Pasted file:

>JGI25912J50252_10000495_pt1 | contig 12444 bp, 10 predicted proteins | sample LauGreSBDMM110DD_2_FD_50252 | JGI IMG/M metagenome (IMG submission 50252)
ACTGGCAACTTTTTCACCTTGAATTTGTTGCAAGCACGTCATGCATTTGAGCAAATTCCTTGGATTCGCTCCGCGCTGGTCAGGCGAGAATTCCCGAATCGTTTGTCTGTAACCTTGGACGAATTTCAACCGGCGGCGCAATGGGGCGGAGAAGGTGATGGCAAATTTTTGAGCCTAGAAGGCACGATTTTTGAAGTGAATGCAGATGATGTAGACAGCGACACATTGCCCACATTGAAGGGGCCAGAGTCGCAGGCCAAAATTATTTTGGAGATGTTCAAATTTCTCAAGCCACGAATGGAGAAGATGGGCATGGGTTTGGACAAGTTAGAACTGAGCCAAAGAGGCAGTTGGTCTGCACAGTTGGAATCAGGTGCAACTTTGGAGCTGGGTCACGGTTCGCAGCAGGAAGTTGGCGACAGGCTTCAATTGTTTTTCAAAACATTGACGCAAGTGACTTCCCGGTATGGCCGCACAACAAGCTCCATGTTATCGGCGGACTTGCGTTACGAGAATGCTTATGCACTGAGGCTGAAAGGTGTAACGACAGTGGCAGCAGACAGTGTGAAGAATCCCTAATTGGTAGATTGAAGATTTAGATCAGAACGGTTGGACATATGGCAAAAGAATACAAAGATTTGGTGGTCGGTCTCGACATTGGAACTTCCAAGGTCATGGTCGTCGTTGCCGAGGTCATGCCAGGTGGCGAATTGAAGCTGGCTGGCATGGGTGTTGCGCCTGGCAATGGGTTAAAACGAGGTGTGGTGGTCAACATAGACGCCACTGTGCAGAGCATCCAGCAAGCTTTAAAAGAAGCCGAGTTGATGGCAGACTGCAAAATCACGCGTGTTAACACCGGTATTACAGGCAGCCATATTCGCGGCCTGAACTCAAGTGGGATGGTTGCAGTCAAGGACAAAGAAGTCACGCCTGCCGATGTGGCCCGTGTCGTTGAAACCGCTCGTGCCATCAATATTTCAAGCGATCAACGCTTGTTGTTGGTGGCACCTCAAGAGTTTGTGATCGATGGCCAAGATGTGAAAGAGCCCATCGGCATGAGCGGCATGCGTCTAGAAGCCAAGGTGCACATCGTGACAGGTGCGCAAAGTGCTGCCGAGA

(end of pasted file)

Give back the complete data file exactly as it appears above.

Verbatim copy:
>JGI25912J50252_10000495_pt1 | contig 12444 bp, 10 predicted proteins | sample LauGreSBDMM110DD_2_FD_50252 | JGI IMG/M metagenome (IMG submission 50252)
ACTGGCAACTTTTTCACCTTGAATTTGTTGCAAGCACGTCATGCATTTGAGCAAATTCCTTGGATTCGCTCCGCGCTGGTCAGGCGAGAATTCCCGAATCGTTTGTCTGTAACCTTGGACGAATTTCAACCGGCGGCGCAATGGGGCGGAGAAGGTGATGGCAAATTTTTGAGCCTAGAAGGCACGATTTTTGAAGTGAATGCAGATGATGTAGACAGCGACACATTGCCCACATTGAAGGGGCCAGAGTCGCAGGCCAAAATTATTTTGGAGATGTTCAAATTTCTCAAGCCACGAATGGAGAAGATGGGCATGGGTTTGGACAAGTTAGAACTGAGCCAAAGAGGCAGTTGGTCTGCACAGTTGGAATCAGGTGCAACTTTGGAGCTGGGTCACGGTTCGCAGCAGGAAGTTGGCGACAGGCTTCAATTGTTTTTCAAAACATTGACGCAAGTGACTTCCCGGTATGGCCGCACAACAAGCTCCATGTTATCGGCGGACTTGCGTTACGAGAATGCTTATGCACTGAGGCTGAAAGGTGTAACGACAGTGGCAGCAGACAGTGTGAAGAATCCCTAATTGGTAGATTGAAGATTTAGATCAGAACGGTTGGACATATGGCAAAAGAATACAAAGATTTGGTGGTCGGTCTCGACATTGGAACTTCCAAGGTCATGGTCGTCGTTGCCGAGGTCATGCCAGGTGGCGAATTGAAGCTGGCTGGCATGGGTGTTGCGCCTGGCAATGGGTTAAAACGAGGTGTGGTGGTCAACATAGACGCCACTGTGCAGAGCATCCAGCAAGCTTTAAAAGAAGCCGAGTTGATGGCAGACTGCAAAATCACGCGTGTTAACACCGGTATTACAGGCAGCCATATTCGCGGCCTGAACTCAAGTGGGATGGTTGCAGTCAAGGACAAAGAAGTCACGCCTGCCGATGTGGCCCGTGTCGTTGAAACCGCTCGTGCCATCAATATTTCAAGCGATCAACGCTTGTTGTTGGTGGCACCTCAAGAGTTTGTGATCGATGGCCAAGATGTGAAAGAGCCCATCGGCATGAGCGGCATGCGTCTAGAAGCCAAGGTGCACATCGTGACAGGTGCGCAAAGTGCTGCCGAGA